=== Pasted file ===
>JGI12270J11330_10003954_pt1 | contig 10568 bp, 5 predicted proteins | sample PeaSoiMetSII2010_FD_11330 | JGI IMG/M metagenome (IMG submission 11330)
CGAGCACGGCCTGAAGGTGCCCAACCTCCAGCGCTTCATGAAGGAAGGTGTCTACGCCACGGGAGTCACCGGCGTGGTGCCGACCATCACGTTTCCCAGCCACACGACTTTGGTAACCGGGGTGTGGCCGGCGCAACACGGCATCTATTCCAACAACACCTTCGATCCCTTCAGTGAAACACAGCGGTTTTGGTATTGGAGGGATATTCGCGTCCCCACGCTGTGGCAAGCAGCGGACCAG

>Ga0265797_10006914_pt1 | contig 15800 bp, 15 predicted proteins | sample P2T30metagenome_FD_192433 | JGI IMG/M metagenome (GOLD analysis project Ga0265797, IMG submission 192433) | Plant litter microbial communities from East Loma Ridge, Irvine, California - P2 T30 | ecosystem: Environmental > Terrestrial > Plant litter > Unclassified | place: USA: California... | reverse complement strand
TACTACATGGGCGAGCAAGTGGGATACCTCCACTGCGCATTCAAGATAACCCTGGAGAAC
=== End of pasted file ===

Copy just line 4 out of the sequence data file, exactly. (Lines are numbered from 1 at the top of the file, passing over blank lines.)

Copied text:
TACTACATGGGCGAGCAAGTGGGATACCTCCACTGCGCATTCAAGATAACCCTGGAGAAC